That is not a typo: last month, according to the Bureau of Labor Statistics, the economy added just 38,000 jobs to public- and private-sector, non-farm payrolls. That's considerably lower than economists estimated before this morning's release of the monthly The Employment Situation Summary; economists polled by Reuters predicted the addition of 162,000 jobs.
The monthly Employment Situation Summary, released this morning by the Bureau of Labor Statistics, showed the addition of 151,000 jobs to public and private, non-farm payrolls, and an unemployment rate of 4.9 percent, the lowest in eight years. Prior to the release, economists were predicting the addition of 190,000 jobs. In a mixed report, however, the real good news is wage growth.
After Wednesday's National Employment Report from ADP exceeded expectations by more than 60,000 jobs, it would have been disappointing if this morning's report from the Labor Department showed numbers that were merely in line with economists' predictions. Never fear: while economists polled by Reuters were looking for the addition of 195,000 jobs to nonfarm payrolls, the Employment Situation Summary reflected a blockbuster 292,000 added jobs. In addition, the previous two month's numbers were revised upward by a combined 50,000 jobs.
You might think that jobs involving training animals, working on highways, or fighting crime might be the most dangerous of all, but it's not true. A recent Forbes article sifted through 2014 data just released from the U.S. Bureau of Labor Statistics. It ranked the top jobs in America for job-related fatalities per 100,000 full-time equivalent workers. Here's a breakdown of the five most dangerous jobs you may or may not want to work.
For the second month in a row, the Employment Situation Summary came in under analysts' expectations. Prior to this morning's report from the labor department, economists polled by Reuters had predicted gains of 203,000 jobs in September. In addition, the Bureau of Labor Statistics revised last month's numbers downward to reflect 136,000 jobs added for August, instead of the 173,000 originally reported.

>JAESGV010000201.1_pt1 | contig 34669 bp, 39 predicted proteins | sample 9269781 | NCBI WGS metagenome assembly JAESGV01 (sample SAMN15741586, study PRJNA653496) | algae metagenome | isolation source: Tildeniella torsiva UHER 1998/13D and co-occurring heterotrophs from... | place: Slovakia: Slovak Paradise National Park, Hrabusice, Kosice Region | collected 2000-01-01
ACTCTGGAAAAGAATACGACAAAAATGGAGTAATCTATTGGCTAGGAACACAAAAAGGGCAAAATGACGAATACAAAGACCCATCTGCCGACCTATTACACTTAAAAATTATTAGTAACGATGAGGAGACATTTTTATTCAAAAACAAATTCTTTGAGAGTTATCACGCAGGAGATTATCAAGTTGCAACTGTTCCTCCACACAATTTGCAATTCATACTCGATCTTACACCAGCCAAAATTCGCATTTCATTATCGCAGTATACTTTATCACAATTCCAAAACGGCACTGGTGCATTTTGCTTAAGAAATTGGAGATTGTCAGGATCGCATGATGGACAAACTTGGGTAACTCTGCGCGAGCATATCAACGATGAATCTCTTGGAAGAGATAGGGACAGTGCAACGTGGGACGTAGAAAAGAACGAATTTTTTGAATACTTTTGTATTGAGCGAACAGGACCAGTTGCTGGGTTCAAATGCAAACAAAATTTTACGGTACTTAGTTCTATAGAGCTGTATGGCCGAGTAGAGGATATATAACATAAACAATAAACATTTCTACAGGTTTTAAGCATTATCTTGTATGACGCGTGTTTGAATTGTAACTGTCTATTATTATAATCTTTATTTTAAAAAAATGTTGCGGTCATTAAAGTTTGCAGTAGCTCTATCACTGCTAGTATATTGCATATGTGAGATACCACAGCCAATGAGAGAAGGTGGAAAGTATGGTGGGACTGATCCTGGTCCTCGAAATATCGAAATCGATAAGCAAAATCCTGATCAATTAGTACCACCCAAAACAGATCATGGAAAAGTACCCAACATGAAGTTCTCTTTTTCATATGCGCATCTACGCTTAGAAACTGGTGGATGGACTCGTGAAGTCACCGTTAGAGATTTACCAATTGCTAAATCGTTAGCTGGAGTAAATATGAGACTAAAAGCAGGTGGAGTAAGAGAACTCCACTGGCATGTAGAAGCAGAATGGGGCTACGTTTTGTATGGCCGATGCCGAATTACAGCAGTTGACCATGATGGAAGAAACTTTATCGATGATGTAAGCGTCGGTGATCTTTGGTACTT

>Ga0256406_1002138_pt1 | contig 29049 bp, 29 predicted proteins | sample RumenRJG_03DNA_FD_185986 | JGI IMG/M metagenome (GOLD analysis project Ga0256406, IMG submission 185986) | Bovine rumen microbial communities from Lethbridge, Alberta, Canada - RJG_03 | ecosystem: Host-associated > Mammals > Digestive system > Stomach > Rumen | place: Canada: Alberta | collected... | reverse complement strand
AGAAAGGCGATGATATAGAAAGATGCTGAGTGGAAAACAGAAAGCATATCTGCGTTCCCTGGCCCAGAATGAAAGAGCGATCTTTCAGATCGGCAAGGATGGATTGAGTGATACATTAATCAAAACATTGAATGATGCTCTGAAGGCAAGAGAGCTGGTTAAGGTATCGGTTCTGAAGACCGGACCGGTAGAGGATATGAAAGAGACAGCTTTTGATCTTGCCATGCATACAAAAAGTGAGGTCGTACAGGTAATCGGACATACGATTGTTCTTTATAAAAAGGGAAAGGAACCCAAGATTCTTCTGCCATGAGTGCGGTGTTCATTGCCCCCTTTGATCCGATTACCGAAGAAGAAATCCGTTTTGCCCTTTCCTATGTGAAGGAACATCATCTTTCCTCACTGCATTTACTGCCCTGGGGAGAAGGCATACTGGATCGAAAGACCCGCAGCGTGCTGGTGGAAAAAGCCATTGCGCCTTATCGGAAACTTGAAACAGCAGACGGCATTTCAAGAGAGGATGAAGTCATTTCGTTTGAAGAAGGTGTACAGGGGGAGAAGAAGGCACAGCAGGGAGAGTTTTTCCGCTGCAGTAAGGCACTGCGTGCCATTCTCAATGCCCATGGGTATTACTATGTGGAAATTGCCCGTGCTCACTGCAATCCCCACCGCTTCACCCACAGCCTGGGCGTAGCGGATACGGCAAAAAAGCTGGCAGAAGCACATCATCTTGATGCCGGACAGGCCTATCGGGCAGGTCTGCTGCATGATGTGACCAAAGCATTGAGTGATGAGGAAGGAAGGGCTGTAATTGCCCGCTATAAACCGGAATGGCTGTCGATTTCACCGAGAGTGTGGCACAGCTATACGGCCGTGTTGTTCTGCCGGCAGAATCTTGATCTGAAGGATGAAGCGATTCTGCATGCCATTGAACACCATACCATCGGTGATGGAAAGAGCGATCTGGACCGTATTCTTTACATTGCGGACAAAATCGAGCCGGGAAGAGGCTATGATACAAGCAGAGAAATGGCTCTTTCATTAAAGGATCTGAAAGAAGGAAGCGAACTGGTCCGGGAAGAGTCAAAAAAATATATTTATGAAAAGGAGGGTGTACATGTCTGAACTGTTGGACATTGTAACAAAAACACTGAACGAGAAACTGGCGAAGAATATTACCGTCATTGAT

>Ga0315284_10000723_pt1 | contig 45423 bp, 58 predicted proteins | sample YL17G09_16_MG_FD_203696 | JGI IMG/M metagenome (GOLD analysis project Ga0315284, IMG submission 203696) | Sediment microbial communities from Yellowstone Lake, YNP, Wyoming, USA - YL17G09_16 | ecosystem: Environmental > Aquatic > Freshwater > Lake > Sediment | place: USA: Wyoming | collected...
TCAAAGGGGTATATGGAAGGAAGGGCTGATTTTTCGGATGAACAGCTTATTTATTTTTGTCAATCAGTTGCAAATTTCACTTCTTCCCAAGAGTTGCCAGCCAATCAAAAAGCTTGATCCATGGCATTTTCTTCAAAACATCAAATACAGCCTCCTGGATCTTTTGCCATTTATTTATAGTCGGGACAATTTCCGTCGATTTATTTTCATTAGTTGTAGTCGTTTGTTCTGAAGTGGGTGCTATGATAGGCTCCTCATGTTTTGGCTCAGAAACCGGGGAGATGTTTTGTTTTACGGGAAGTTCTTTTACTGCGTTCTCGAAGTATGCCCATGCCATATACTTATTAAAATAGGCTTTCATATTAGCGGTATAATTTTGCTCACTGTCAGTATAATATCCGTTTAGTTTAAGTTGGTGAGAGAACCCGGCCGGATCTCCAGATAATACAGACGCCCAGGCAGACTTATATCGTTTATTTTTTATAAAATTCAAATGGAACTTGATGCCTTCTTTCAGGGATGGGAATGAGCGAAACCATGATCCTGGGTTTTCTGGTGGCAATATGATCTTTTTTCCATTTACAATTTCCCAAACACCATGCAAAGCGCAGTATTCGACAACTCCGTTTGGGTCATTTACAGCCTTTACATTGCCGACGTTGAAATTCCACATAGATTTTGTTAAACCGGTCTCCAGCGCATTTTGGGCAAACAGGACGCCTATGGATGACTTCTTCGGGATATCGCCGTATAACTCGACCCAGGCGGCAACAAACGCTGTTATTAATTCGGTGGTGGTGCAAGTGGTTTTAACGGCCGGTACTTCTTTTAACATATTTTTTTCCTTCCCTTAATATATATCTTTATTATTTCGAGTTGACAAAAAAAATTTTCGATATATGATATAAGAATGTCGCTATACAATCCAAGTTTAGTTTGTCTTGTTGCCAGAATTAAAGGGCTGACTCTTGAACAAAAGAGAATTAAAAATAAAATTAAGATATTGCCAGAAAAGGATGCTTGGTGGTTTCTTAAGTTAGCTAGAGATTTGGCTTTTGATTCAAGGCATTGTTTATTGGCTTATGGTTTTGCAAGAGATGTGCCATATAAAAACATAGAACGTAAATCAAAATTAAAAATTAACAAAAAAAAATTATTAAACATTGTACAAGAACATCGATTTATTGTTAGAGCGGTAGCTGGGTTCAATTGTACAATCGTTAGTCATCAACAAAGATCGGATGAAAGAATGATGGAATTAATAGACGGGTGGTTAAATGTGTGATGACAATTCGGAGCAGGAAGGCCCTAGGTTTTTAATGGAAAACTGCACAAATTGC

Job growth slowed slightly last month, and the labor force shrank by 432,000 workers, offsetting similarly sized gains in May, according to this morning's Employment Situation Summary. In addition, the Bureau of Labor Statistics revised April and May's reports downward by 60,000 jobs.
This morning's Employment Situation Summary from the labor department exceeded economists' predictions and showed an increase in average hourly earnings as well. The economy added 280,000 jobs last month, more than the 225,000 predicted by economists, and the unemployment rate was essentially unchanged at 5.5 percent (compared with 5.4 percent for the previous month). In addition, March and April's reports were revised upward by a combined 32,000 jobs.
Ahead of this morning's report from the Labor Department, economists were predicting a slight slowing of job growth: 230,000 jobs added and an unchanged unemployment rate. Instead, the Employment Situation Summary showed an addition of 257,000 jobs, a slightly higher unemployment rate of 5.7 percent, and a solid increase in average hourly earnings of 12 cents. In addition, November and December's reports were revised upward for a combined total of 147,000 additional jobs, above what was reported.